While many believe his underestimation of those on the Right contributed to his loss in the 1992 election, his son George W. Bush was determined not make the same mistake. Twice elected president, Bush 43 was far more at ease with the ideological vision espoused by Ronald Reagan than with the middle-of-the-road conservatism of his father. However, like the elder Bush, who spent his formative years in the East, George W. had to initially contend with many of the same issues that had hampered his father during his early political career. In 1978, Bush decided to make his initial run for a Texas congressional seat. Despite his opposition to the Equal Rights Amendment and a national healthcare system, Bush’s GOP opponent, a supporter of Ronald Reagan, portrayed the future president as insincere when it came to his support of conservative ideas. While Bush won the primary, his conservative Democratic opponent won the election by continuing to characterize George W. as a carpetbagger and member of the Eastern Republican establishment. The Democrats had used a similar strategy to defeat George H.W. Bush during his senate race in 1964.

Over the coming decades as Bush ran successfully for governor and president, he never allowed himself to politically underestimate those on the Right again. An evangelical Christian, who frequently spoke about his faith, Bush was comfortable with the social conservative wing of the GOP. As he moved from Austin to the White House, Bush understood that in order to achieve Republican success, one was required to have a strong ideological vision for where they wanted to take the state or the nation. While George W. contended that his father was never able to articulate an ideology that give voters a sense of what he represented, one can also argue that he was simply more comfortable with the pragmatic policies of an Eisenhower than a Reagan.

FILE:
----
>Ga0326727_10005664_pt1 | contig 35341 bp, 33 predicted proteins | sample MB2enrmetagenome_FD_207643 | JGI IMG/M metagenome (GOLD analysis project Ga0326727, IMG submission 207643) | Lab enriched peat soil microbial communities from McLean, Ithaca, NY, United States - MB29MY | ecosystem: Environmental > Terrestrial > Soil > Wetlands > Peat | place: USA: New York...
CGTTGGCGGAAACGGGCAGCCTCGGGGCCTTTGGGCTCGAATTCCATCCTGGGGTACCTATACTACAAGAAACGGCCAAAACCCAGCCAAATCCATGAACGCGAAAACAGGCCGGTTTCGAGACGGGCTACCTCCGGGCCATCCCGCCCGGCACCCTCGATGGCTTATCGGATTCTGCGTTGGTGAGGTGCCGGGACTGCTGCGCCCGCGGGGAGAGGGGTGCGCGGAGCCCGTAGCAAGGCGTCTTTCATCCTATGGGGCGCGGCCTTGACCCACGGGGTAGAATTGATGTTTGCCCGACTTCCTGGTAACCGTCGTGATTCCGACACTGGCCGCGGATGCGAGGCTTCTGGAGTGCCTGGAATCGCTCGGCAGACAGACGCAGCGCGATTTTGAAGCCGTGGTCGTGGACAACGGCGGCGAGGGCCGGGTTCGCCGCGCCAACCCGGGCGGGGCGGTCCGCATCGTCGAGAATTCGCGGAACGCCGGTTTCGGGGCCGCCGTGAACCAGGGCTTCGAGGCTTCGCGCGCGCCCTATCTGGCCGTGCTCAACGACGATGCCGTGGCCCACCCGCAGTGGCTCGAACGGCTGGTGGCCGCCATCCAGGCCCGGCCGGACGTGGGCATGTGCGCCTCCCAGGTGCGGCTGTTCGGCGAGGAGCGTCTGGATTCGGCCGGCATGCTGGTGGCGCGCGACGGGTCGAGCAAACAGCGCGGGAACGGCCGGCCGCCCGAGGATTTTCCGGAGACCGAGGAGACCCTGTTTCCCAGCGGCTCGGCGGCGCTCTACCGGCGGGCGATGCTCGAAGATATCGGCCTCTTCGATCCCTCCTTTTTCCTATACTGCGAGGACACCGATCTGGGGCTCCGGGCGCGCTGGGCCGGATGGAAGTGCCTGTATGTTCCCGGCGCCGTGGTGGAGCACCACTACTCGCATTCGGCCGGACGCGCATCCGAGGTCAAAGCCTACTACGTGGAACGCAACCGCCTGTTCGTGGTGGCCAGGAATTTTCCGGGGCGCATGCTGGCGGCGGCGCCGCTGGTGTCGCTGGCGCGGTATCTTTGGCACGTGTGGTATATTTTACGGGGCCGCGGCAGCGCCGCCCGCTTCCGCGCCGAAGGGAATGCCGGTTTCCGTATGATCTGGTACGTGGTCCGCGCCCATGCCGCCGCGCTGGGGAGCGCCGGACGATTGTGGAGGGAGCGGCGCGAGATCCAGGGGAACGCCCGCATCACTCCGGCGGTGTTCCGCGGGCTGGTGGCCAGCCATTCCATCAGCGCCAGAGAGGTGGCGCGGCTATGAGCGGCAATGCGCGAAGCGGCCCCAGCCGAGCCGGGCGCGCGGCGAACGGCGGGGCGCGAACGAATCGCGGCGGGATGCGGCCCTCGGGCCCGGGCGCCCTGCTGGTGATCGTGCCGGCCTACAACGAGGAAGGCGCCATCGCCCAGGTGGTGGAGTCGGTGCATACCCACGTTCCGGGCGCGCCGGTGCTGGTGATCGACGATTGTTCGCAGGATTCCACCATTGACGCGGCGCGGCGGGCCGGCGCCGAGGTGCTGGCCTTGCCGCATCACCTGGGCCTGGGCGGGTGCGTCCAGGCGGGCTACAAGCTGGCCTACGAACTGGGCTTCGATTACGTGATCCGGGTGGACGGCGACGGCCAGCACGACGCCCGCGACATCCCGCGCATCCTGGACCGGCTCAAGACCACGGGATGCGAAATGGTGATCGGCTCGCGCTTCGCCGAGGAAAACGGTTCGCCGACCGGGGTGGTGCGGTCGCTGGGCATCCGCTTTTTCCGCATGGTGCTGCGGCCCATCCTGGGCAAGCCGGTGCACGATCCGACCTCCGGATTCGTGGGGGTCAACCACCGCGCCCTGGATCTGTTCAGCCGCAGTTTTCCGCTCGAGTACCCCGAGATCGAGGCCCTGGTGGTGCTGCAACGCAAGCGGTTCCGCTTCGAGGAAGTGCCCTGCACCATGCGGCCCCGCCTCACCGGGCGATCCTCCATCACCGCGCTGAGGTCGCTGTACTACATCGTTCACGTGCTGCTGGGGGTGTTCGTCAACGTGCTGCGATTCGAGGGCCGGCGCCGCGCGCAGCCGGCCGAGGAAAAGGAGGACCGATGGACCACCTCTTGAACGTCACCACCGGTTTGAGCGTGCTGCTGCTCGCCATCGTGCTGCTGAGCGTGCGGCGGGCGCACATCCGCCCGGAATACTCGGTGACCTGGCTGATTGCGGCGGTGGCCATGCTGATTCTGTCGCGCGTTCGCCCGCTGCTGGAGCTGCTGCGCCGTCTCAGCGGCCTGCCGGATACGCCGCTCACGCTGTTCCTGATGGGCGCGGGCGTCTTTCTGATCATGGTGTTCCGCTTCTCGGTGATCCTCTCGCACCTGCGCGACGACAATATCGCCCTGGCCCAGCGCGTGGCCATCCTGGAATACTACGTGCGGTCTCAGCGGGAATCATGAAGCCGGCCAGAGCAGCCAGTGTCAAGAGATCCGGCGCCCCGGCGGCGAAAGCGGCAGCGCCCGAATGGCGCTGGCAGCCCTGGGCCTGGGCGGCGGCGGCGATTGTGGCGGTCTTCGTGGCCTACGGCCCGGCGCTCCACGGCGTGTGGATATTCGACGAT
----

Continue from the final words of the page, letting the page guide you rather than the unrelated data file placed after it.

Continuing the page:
As George P. Bush seeks to build his own path to political power, the grandson and nephew of the last two Republican presidents finds that he is representing a party his grandfather and uncle barely recognize. As Bush 41 tried to use pragmatism to balance his politics between Eastern Republicanism and movement conservatism, his grandson is trying to walk his own delicate line between establishment Republicanism and the Tea Party movement. Though George P. has not endorsed Trump personally, according to an article in Politico from 2014, he does not favor amnesty for undocumented immigrants and believes America needs to take a less active role in the world. He has also said he doesn’t believe in labels, a comment that implies a desire to revive the party’s big tent philosophy advocated by establishment Republicans like his grandfather and uncle. What the Texas land commissioner and scion of Republican presidents will do next remains to be seen. However, what does appear to be clear is that another George Bush has continued his family’s tradition of trying to anticipate the next phase of the Republican Party and where he politically fits within it.